So why don't we simply get this confusing plethora of terms used by different makers sorted out and agree about what it is we are talking about. My own views, firmly held. are as follows:

Border Pipes

This is a category’ of pipe, not an individual pipe. The term ‘usually’ describes bagpipes from the wider border regions of Scotland and Northumberland and having chanters with bores of conical construction, in other words the ‘Lowland’ and ‘Northumberland Half-Long’ Bagpipe, both of which are reeded with modified (scraped down) Highland Bagpipe Chanter reeds.

One could at a push include also both the Scottish and Northumberland Small-Pipes here but I think this is academic and that we should keep the small-pipes in a class of their own for clarity in discussion and purchase.

Small - Pipes

Scottish Small-Pipes and Northumbrian Small-Pipes. These are pipes with chanter bores of cylindrical construction giving a distinctly different and quieter tone than any of the other pipes of the borders.

The Scottish small-pipe is played with halfopen ‘Scottish’ fingering whilst the Northumberland version is played with ‘closed’ fingering and, unlike the Scottish version has a closed end chanter.

The Scottish small-pipe was in the eighteenth century identical to the Northumberland small-pipe, indeed they were one and the same. The present Northumberland smallpipe with chanter with closed end and having keys to extend the musical range is a development of what we now call the ‘Scottish Small- Pipe’.    

Small-pipes have distinctive parallel sided chanter reeds and are much ‘softer’ reeds than those for all other chanter types of conical bare construction.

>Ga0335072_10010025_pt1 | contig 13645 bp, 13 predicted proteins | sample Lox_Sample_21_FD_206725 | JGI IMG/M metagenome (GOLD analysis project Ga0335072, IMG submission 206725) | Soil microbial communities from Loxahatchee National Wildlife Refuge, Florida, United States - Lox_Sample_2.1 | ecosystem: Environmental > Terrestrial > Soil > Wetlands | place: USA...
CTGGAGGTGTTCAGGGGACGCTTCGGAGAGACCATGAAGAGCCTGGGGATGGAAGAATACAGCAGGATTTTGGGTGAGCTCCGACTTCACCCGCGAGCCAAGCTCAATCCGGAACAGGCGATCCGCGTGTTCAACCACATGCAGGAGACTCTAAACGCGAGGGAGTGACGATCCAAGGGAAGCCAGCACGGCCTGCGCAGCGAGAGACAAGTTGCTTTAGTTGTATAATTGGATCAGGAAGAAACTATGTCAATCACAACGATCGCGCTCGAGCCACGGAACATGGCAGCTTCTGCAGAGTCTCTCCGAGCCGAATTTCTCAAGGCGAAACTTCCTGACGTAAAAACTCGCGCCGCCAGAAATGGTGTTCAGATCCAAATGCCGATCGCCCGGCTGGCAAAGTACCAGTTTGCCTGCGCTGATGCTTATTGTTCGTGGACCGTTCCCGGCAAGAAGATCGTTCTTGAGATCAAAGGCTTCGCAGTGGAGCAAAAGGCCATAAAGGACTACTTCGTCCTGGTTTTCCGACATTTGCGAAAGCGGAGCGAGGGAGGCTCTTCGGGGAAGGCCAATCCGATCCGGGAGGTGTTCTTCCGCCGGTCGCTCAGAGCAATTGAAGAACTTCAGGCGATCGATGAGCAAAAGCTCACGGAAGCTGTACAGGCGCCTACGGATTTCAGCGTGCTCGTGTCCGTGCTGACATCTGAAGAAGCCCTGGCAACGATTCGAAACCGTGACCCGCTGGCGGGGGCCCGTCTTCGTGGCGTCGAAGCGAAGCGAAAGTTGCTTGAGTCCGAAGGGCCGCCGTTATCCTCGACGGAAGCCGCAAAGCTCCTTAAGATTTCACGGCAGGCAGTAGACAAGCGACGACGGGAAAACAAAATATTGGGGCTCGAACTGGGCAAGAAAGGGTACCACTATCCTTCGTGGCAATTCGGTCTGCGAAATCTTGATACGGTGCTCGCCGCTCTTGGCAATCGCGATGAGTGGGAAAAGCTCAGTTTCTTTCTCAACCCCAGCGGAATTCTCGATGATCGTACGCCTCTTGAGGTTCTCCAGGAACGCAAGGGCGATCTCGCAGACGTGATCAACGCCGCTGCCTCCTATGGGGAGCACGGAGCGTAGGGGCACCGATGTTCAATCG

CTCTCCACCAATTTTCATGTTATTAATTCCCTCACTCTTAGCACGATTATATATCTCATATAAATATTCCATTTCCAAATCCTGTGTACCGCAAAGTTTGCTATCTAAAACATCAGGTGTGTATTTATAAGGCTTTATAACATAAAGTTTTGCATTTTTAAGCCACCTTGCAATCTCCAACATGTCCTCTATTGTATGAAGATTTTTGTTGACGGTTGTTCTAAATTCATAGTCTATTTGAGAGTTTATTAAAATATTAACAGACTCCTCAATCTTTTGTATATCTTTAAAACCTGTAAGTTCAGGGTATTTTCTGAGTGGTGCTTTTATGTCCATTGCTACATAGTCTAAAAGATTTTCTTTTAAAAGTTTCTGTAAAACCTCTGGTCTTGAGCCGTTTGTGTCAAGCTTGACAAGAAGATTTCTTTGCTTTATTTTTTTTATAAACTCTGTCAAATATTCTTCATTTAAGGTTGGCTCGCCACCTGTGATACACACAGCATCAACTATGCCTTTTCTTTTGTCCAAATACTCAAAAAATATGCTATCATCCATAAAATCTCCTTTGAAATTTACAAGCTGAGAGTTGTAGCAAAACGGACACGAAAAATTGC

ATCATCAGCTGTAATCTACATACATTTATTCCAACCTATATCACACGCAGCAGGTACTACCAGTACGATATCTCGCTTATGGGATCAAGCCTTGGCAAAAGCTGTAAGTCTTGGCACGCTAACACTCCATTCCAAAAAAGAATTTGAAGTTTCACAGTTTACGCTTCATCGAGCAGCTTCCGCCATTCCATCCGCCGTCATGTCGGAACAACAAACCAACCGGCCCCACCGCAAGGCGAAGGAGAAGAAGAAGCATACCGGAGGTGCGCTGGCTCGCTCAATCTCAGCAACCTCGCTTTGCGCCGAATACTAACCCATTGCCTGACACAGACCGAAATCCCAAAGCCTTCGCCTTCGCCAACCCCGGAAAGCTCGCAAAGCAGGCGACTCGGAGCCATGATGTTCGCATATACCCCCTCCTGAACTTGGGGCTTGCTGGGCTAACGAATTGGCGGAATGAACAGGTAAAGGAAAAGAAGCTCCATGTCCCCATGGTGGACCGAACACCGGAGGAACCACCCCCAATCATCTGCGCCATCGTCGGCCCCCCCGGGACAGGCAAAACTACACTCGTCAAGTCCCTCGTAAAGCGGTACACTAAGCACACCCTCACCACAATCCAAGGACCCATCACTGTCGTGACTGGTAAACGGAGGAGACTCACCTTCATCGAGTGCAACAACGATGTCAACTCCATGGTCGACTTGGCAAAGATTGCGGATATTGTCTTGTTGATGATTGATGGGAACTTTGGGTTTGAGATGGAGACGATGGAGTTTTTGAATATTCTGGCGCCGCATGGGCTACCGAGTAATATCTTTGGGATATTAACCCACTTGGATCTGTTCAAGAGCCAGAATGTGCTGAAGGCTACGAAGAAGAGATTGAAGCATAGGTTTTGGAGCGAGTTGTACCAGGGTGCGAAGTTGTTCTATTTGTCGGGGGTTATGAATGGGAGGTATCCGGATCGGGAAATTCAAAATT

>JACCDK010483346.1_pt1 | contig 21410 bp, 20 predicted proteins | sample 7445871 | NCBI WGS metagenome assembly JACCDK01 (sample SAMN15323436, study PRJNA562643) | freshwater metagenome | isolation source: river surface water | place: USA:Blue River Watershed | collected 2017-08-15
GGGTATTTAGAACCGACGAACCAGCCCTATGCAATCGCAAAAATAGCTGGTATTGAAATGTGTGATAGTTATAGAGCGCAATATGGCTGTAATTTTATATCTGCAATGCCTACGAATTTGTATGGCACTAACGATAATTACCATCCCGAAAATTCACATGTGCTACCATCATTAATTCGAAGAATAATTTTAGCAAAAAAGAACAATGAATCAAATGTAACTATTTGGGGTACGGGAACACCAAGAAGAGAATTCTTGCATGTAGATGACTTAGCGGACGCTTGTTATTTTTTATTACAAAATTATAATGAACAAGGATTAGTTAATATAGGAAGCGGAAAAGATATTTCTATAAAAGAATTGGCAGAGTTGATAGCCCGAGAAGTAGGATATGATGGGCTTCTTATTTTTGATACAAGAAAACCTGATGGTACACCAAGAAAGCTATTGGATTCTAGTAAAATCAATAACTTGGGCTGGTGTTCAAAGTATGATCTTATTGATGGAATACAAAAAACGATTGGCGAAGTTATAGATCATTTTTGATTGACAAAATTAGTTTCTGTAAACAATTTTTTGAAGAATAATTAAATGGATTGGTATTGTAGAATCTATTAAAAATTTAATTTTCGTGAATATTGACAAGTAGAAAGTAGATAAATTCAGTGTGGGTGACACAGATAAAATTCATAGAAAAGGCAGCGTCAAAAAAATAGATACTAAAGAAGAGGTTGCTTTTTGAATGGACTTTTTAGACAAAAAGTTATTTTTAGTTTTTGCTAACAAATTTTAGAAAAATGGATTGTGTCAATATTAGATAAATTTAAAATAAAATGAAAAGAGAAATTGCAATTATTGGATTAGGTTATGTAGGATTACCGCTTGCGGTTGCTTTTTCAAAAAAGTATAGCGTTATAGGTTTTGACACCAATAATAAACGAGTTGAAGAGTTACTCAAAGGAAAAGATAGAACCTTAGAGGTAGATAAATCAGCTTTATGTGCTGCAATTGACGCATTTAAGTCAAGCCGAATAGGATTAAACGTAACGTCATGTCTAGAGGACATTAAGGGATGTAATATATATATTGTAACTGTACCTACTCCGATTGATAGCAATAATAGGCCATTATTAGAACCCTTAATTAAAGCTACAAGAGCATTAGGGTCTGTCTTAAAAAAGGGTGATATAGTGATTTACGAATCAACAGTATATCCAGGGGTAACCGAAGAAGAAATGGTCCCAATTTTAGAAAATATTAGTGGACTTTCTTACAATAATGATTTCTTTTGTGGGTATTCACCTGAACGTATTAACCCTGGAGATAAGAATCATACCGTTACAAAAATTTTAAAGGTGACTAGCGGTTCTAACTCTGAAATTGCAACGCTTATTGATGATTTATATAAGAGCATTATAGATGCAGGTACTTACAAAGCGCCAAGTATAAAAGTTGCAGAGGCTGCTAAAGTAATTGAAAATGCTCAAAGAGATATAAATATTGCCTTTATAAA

border small pipe reeds 36d87



From Sweir Oosterbuis, Schoudiech 46

1791 WG Den Burg - Texel Tel: 02220 14702 Holland

Hereby I would like to introduce a group of small pipers, living in Holland. We are a group of six pipers who gather about every six or seven weeks to have a day of music.

We all originate from a regular Highland Pipe band and most of the people still are members. During the music sessions other instruments are involved like fiddle, accordion, bass, banjo. flute, bodhran and guitar. So the whole bunch consists of about 14 people.

The group is not a regular one, but just a bunch of friends who like to gather and have a day of music and good food which brings me to the other aspect of the day, namely the culinary aspect. There is always great food and drink to keep everyone going so the host has to do his every best to keep everyone happy.

We change location once in a while so that everyone gets his turn. Basically. we don’t give performances. The only thing we like to do is to make music and to try and get it to a certain standard. It gives us great pleasure to arrange the tunes in a way that can be played with other instruments.

The repertoire consists mainly of Scottish tunes, but a few continental tunes (from Belgium and Brittany) are involved as well.

Living in Holland we meet the same problems as were already mentioned in Common Stock, namely the lack of musical contact with the people in Scotland and England. Most of the music we learn from records and tapes. Myself, I have been very lucky to meet some people like Manuel Truceo and Jock Agnew during a few visits to Britain and they were able to visit us when they were over in Holland.

So, we hope that if someone is over in Holland (for work or holiday) he or she will contact us so that we might arrange something.

The pipes we play are made by Robbie Greensit and the Dutch pipe maker Kees fan Gils and are all tuned in the key of A. Two of them can be transferred to the hey of D.

From what I have experienced in Holland, there is a certain amount of interest in playing the small pipes. Mainly, as I found out, because they have the same fingering as the Highland pipes but the sound is very mellow (key of A) so these Highland pipers will be able to play at home without the danger of angry neighbours and family.

I think that most of them still have to discover the typical style of the Lowland and

Border tunes as I found out during the Dutch Day of the Bagpipes, held yearly.

I hope that I have given an impression about what we are doing here in Holland with the small pipers and I hope to hear or see some of the pipers from Britain soon.